This is the big league of biotech. Leiden's $17 million annual salary ranks with sports pros. His credentials are impeccable: He was chief of cardiology at the University of Chicago, holds a Ph.D. in molecular biology and was a professor at Harvard Medical School. Leiden came to Vertex in 2012 after heading up several biotech companies and a life sciences venture capital firm.
Vertex was founded nearly three decades ago in a Cambridge garage by chemist Joshua Boger. He is considered a pioneer in "rational drug design," the process of accelerating drug development using computational tools with a fundamental understanding of the biological basis of a disease.
Vertex went public in just two years. This was the early era of biotechnology firms, and investors were eager to invest in the next big thing. Vertex quickly became a legend in the booming biotech industry.
"To my knowledge, no company in the history of this industry has ever gotten three breakthrough drugs internally discovered and approved in the space of six years," says current Vertex CEO Leiden. "And that is really from the outstanding science."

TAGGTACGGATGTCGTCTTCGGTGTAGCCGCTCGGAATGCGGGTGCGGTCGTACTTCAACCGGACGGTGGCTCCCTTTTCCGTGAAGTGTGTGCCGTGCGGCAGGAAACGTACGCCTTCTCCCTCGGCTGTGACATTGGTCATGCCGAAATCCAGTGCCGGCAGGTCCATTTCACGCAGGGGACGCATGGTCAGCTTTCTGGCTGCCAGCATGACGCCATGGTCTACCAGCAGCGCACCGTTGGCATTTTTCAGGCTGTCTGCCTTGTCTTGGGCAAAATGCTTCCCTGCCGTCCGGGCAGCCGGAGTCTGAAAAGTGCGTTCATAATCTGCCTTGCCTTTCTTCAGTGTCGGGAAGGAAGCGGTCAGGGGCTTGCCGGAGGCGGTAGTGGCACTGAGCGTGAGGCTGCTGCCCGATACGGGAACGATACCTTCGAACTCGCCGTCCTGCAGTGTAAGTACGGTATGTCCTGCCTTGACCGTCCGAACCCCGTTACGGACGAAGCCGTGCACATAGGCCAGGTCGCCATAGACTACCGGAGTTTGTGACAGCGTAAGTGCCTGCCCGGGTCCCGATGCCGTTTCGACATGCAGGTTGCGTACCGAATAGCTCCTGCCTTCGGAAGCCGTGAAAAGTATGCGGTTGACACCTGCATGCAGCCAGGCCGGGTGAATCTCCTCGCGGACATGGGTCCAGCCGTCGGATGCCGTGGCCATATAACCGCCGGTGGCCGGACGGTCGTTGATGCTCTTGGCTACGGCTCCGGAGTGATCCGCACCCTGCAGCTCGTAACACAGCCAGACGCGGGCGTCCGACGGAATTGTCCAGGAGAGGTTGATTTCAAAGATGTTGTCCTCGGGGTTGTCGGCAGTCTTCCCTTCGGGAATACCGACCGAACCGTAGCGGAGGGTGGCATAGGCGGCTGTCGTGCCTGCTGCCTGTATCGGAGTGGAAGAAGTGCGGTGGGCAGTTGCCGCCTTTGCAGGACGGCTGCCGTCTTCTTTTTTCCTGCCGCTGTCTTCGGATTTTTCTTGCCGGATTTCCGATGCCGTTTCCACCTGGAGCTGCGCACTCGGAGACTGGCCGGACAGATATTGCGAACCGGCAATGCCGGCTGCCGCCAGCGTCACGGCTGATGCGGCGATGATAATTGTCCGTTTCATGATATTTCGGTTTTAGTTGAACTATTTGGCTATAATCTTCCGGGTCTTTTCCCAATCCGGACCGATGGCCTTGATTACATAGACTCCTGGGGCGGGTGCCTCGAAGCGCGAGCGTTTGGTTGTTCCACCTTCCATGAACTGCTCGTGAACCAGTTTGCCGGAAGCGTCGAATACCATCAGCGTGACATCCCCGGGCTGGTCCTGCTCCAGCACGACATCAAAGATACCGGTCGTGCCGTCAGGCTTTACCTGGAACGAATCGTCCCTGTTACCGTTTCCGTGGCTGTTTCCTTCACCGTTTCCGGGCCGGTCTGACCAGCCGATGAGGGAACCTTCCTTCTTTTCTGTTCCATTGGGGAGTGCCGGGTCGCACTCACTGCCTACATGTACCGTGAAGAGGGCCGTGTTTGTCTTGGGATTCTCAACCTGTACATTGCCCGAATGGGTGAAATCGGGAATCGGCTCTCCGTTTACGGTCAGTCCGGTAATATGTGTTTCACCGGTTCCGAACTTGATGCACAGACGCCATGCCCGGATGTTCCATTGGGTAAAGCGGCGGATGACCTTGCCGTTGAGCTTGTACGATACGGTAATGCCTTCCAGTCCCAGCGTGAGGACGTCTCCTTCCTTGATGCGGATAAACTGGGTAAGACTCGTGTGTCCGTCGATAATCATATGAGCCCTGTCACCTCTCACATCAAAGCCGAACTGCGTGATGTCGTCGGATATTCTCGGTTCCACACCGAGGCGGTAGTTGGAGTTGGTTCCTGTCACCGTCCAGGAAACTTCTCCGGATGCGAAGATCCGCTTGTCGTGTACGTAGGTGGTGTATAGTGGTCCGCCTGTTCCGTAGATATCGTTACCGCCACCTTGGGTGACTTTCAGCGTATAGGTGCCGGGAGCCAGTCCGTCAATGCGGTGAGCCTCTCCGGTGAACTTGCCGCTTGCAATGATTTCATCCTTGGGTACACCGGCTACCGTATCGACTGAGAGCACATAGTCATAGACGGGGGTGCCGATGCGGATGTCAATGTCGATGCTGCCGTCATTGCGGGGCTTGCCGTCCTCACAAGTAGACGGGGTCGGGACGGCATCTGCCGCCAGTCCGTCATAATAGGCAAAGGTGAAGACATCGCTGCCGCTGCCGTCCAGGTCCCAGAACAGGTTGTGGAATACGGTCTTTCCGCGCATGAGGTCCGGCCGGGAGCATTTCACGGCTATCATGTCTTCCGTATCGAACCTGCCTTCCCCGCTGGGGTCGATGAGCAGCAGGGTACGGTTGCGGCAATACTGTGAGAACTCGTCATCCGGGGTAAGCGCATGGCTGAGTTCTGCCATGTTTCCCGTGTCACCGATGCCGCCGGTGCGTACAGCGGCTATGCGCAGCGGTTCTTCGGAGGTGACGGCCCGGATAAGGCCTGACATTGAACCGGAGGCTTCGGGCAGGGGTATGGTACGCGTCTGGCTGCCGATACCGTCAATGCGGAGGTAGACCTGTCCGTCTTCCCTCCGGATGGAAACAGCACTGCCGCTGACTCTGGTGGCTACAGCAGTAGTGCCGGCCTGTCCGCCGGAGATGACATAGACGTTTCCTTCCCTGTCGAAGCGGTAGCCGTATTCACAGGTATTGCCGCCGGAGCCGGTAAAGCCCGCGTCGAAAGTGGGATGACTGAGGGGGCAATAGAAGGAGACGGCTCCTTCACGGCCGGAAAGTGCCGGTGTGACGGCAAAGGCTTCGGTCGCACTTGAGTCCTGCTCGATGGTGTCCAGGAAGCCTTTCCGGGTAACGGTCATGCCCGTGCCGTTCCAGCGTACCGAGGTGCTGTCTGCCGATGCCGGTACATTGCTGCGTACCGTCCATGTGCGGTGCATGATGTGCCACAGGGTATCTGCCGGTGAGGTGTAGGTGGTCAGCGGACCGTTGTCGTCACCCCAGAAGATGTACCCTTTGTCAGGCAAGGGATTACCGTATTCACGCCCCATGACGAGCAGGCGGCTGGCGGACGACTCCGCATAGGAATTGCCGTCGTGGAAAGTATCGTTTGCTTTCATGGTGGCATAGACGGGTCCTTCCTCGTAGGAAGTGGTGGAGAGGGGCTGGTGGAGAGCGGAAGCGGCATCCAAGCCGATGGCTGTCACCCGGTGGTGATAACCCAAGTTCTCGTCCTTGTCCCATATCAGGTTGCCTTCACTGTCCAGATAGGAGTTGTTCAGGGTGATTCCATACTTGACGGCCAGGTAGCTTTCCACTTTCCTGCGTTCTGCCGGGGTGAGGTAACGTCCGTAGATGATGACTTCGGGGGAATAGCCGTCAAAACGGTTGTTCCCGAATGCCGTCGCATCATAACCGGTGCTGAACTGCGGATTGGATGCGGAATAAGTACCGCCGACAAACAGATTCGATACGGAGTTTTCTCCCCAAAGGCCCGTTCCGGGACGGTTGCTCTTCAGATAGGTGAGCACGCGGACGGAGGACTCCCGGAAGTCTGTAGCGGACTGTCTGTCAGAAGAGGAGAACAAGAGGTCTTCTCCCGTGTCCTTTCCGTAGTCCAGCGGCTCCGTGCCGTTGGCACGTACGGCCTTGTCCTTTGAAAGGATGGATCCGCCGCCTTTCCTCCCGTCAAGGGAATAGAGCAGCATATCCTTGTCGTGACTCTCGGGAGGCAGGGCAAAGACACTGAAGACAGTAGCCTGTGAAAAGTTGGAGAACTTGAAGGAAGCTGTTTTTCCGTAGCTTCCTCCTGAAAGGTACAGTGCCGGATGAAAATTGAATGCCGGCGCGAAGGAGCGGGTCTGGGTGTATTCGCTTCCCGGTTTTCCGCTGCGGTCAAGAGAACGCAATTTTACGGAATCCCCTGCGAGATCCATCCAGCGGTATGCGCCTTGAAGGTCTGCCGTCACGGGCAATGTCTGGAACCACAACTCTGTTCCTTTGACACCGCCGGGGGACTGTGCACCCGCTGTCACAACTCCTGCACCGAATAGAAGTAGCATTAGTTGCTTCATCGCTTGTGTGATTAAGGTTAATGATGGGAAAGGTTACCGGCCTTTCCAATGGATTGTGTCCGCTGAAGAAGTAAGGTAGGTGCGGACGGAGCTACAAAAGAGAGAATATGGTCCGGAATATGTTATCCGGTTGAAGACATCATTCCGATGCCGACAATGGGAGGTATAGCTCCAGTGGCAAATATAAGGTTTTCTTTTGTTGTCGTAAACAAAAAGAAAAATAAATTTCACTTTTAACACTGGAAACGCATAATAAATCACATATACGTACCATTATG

Biotech science in Boston doesn't come cheap. In the first two decades, Vertex burned through more than $4 billion developing drugs. It lost between $300 to $500 million a year for 25 out of 26 years. The high-tech hunt for transformative therapies is a high-risk business.
"This is not an industry in which you typically grow linearly," adds Leiden. "It's very much a roller coaster ride. There are ups and downs, there are disappointments and exhilarating discoveries."
Vertex was soaring when Leiden became CEO six years ago. It was the year the company's transformative drug to treat hepatitis C hit the market. But the medicine was a short-lived biotech blockbuster.
"It was a drug that went the fastest to a billion dollars and back down to zero and off the market," Leiden remembers. "Obviously, for Vertex it was an existential crisis."
Just a few months after Vertex came out with its hep C cure, another biotech company got approval to sell its drug which worked faster, better, cheaper.